However, Rheinallt would like to return home. Since Earth itself is not one of the Trail Worlds, and cannot be reached by caravan, this means the Earth man will have to find some more conventional form of transportation, which is to say, a starship. He has arrived at a delicate moment in Trail World history, however, and should his quest for a starship be successful, the ramifications for the Trail Worlds could be profound.

***

 

Dark Orbit by Carolyn Ives Gilman (2015)

In the ancient past, sublight starships populated the Twenty Worlds. Once established, the Twenty Worlds no longer needed to settle for mundane physical transportation. Instead, they embrace the convenience of lightbeam travel, vanishing on one world to appear on another world a heartbeat later. Or, if one prefers the perspective of a stationary frame, reappearing as long as it took light to crawl from one solar system to another.

Researcher Saraswati Callicot returns home to Capella Two, where she discovers that while in transit, she not only lost a crucial lawsuit but missed the deadline to appeal. The riches she expected to await her are nowhere to be seen. Rather conveniently for Capella Two’s rulers, Callicot’s financial woes mean she will be forced to accept assignment on Iris, a dark-matter-rich world almost sixty light-years from Capella Two. A fantastic scientific mystery awaits! As does a long (minimum, more than century) transportation lag.

***

 

Stoneskin by K.B. Spangler (2017)

Passenger travel on conventional starships costs the kind of money that poverty-stricken Tembi Moon can never expect to possess. She’ll probably have to spend the rest of her impoverished and quite possibly short life on the planet of her birth. Or at least she would if there weren’t other means of interstellar travel.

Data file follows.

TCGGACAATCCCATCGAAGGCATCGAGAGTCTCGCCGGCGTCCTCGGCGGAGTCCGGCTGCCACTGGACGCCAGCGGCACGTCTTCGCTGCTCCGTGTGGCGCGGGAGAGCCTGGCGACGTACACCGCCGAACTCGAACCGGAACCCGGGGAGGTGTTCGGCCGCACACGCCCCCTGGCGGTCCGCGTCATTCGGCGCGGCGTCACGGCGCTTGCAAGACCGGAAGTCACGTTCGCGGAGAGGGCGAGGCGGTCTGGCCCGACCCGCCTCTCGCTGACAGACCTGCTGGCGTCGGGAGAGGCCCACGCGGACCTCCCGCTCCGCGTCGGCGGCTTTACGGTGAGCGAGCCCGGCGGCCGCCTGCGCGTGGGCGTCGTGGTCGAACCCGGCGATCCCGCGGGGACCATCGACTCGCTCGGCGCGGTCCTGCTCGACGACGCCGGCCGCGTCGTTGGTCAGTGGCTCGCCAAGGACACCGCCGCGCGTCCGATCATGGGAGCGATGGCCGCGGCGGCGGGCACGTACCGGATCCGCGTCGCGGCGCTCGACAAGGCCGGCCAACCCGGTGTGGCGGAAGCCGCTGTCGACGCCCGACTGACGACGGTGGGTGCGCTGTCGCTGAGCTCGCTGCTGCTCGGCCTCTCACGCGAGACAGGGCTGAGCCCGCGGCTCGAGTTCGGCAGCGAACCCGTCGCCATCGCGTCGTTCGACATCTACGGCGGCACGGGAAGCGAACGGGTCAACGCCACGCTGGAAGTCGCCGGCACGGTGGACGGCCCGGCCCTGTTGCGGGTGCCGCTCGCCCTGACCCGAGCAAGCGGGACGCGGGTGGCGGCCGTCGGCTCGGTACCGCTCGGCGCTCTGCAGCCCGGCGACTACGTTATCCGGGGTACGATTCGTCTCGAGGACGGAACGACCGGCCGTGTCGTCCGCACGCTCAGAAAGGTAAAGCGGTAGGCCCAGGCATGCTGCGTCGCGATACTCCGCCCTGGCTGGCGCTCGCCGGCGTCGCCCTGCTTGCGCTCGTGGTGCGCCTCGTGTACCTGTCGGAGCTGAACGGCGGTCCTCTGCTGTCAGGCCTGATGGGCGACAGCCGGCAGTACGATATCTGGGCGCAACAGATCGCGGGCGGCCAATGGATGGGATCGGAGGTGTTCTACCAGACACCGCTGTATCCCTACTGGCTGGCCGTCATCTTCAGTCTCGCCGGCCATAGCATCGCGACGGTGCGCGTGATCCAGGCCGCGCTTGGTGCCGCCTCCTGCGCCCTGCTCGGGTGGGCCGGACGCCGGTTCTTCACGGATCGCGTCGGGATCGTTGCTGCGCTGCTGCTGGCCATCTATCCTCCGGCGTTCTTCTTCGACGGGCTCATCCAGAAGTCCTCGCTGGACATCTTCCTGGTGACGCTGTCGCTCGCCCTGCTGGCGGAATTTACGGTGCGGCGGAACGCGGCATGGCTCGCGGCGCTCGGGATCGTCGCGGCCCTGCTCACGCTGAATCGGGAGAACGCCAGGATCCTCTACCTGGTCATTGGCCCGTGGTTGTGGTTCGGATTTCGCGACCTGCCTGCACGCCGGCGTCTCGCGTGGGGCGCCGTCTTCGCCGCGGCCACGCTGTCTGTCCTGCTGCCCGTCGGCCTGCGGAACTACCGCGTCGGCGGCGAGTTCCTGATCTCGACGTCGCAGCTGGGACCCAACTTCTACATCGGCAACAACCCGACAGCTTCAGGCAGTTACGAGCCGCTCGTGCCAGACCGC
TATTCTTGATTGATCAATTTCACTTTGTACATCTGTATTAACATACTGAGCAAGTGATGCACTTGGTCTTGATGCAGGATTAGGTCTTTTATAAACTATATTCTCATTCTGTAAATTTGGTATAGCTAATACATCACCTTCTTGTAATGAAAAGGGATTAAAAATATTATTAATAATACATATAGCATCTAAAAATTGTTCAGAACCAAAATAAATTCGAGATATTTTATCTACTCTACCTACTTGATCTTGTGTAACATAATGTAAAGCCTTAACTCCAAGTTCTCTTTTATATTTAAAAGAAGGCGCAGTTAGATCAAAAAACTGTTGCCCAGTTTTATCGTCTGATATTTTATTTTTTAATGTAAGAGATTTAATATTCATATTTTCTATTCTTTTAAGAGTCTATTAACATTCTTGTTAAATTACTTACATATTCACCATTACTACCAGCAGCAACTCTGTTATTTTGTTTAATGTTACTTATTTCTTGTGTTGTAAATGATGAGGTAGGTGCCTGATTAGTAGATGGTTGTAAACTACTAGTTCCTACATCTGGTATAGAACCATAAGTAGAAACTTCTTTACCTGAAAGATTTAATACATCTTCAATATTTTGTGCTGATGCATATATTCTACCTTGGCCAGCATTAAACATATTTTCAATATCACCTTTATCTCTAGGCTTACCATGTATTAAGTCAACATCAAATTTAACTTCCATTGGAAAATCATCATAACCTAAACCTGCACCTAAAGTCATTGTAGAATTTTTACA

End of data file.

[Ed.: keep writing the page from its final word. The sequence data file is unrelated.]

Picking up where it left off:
By way of the Deep. Vast, enigmatic, powerful, and as friendly as a puppy, the Deep can transport those dear to it from one world to another. Tembi finds that she is one of the Deep’s fortunate chosen, a so-called witch.

The witches’ friendship with the Deep, and the cheap, convenient transportation they can facilitate, grants them enormous power. Fearing the consequences to witchkind should they dabble in mundane politics, the witches try to steer a neutral path. From Tembi’s perspective (she is one of the few witches from a disadvantaged background) neutrality is the same as siding with the powerful. Tembi finds the results abhorrent. Her attempts to use her power responsibly will upend the galactic balance of power.

***

 

No doubt each and every one of you has your own favourite alternative to starships. Many of you may be baffled as to why this list of exactly five works does not contain six or more items! Feel free to comment below.

In the words of Wikipedia editor TexasAndroid, prolific book reviewer and perennial Darwin Award nominee James Davis Nicoll is of “questionable notability.” His work has appeared in Publishers Weekly and Romantic Times as well as on his own websites, James Nicoll Reviews and the Aurora finalist Young People Read Old SFF (where he is assisted by editor Karen Lofstrom and web person Adrienne L. Travis). He is a four-time finalist for the Best Fan Writer Hugo Award and is surprisingly flammable.